CBS Stations Go Direct-to-Consumer

Multiplatform Broadcaster of the Year

CBS Television Stations took a big leap toward ensuring that local content retains its prime place in viewers’ hearts and minds in an era that is increasingly defined by the likes of Netflix and other streaming behemoths. It is launching CBSN Local, a portfolio of 24/7 streaming services that deliver local news directly to the consumer.

First up are WCBS and WLNY New York, set to premiere their CBSN Local service in early December. KCBS-KCAL Los Angeles come next, scheduled for early 2019. CBS Television Stations’ other major markets — including Chicago, Philadelphia, Boston and Pittsburgh — will follow.

“We need to set our sights on the future,” Peter Dunn, president of CBS Television Stations, said. “We think the future is now.”

Streaming news network CBSN launched in November 2014, and features an average user age of 38, with nearly 80% of its viewers between the advertiser-adored ages of 18 and 49. CBSN Local will be available through CBSN, on and the CBS News apps and via CBS Television Stations-owned websites and apps.

Each CBSN Local service will offer live streams of a CBS-owned station’s regular newscasts. Multiple time slots in which a station does not have local news going will offer exclusive local content, provided by station on-air talent.

Dunn noted a “major investment” on both sides of the camera at the local level to deliver that degree of community content. CBSN Local will also feature coverage of breaking news and a library of content for viewers to access on demand.

Dunn said over a month’s worth of talent rehearsals led into the New York stations’ Local launch. “We need to be in this space to keep local news going strong,” he said.

Alan Wolk, co-founder and lead analyst at TVRev, said CBSN Local provides a key element that is mostly missing in the streaming world. “Local news on OTT is going to be huge — it’s one of the pieces of the puzzle that people are going to want over the next year,” he said. “I think we’re going to see a lot of people make that switch.”

More Traffic Despite Radio Retreat

CBS’s station sites have seen unique users grow by nearly 8% in 2018, even more notable in that prior to the current year, CBS’s local sites were combined platforms for both the corporation’s TV and radio stations. New York alone had all-news stations WCBS (AM) and WINS and sports talker WFAN among its radio properties. A year ago, CBS Radio was sold to Entercom.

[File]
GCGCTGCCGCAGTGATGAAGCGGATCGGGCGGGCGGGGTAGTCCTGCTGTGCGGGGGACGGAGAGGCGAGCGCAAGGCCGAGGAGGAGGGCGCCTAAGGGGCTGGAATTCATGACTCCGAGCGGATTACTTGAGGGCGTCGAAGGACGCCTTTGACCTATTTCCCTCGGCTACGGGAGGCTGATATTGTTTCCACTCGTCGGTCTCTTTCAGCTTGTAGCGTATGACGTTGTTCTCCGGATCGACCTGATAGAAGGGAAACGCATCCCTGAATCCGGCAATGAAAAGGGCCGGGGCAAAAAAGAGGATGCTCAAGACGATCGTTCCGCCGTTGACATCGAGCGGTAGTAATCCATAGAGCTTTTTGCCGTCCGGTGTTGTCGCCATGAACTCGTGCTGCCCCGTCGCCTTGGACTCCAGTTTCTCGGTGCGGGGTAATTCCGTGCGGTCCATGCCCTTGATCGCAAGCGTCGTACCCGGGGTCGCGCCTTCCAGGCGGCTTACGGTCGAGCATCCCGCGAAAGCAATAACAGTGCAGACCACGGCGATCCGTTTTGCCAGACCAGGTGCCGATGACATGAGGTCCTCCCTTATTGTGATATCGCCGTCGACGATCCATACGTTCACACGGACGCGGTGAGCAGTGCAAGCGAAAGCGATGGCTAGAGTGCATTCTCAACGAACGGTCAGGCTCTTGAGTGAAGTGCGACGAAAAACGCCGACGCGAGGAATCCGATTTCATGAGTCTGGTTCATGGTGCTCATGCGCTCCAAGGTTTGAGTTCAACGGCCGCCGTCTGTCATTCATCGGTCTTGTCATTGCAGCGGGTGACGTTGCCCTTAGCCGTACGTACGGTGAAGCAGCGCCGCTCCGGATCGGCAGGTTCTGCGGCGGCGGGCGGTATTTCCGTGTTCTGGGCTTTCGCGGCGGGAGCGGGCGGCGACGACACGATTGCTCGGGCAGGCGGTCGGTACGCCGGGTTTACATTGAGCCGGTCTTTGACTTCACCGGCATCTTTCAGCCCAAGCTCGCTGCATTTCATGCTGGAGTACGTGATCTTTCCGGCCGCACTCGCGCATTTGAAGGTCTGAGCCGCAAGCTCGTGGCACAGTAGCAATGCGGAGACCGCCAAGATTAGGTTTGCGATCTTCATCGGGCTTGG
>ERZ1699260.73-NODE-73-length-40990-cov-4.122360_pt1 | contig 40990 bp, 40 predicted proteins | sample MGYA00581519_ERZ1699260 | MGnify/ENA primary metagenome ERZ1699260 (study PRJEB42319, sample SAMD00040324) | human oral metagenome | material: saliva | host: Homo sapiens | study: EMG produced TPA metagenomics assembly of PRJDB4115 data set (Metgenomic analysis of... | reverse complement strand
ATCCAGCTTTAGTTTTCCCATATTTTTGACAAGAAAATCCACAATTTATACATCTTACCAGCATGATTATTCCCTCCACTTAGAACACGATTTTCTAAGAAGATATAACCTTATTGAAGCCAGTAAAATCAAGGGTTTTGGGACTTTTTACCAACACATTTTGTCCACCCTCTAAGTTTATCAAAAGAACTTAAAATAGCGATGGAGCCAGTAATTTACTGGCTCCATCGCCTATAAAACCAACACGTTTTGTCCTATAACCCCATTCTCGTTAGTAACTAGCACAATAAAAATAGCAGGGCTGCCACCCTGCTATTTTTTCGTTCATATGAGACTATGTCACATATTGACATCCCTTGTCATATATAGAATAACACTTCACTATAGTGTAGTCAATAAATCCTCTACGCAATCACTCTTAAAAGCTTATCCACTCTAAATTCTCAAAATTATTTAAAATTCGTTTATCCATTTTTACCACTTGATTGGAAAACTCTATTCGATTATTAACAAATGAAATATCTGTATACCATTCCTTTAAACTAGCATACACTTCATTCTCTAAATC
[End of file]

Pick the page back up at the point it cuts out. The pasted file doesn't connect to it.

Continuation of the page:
CBS Television Stations’ video content on Facebook, meanwhile, is viewed close to 80 million times a month.

Digital figures suggest CBS is launching its Local initiative from a position of considerable strength. “We know our audience is moving there,” Adam Wiener, executive VP and general manager of CBS Local Digital Media, said. “It’s important for us to be there as well.”

When CBSN Local was announced in August, Jim Lanzone, CEO, CBS Interactive and chief digital officer, CBS Corporation, said the service will bring “a new level of depth to CBSN’s 24/7 original reporting,” thanks to local talent that’s been working the community beat for many years.

One might wonder if live streaming the 6 p.m. news on CBSN Local may chip away at a station’s ratings points. But Wiener classified the digital consumption as “additive.”

Added Dunn, “All we want is for our content to be available for everybody to see.”

Dan Shelley, executive director of the Radio Television Digital News Association, called CBSN Local “an extremely smart play” for CBS Television Stations. While stations have streamed their local content for years, he said partnering with a well-established news brand and audience base such as CBSN’s puts station content in front of a broader group of viewers. “The CBS-owned stations should be commended for trying to further reach their audience in different ways and on different platforms,” he said. (Earlier in his career, Shelley was director of digital media at WCBS New York.)

Different Viewing Habits, Different Platforms

Knowing that an increasing segment of the U.S. population does not consume television in a traditional manner, CBS is pushing hard to deliver its content on a variety of digital platforms. Days before CBSN debuted in 2014, CBS All Access, offering 10,000 episodes of library content and unique original series, was introduced. The service sells for $5.99 a month, or $9.99 with no commercials. The CBSN Local plans call for that product to be included as live channels in the various CBS markets for CBS All Access subscribers.

CBS also offers CBS Sports HQ direct to consumers. That launched earlier in 2018.

CBS Television Stations consists of 27 local outlets, including 14 that are aligned with the CBS network. They include WBBM Chicago, KYW Philadelphia, KTVT Dallas, WCCO Minneapolis and KPIX San Francisco. Some 60 million people watch the CBS-owned stations every month.

Dunn called ad-supported CBSN Local the “natural next step” for the station group. “We are committed to providing our premium content on all platforms and having multiple revenue streams,” he said.

Michael Malone

Michael Malone, senior content producer at B+C/Multichannel News, covers network programming, including entertainment, news and sports on broadcast, cable and streaming; and local broadcast television. He hosts the podcasts Busted Pilot, about what’s new in television, and Series Business, a chat with the creator of a new program, and writes the column “The Watchman.” He joined B+C in 2005. His journalism has also appeared in The New York Times, The Philadelphia Inquirer, Playboy and New York magazine.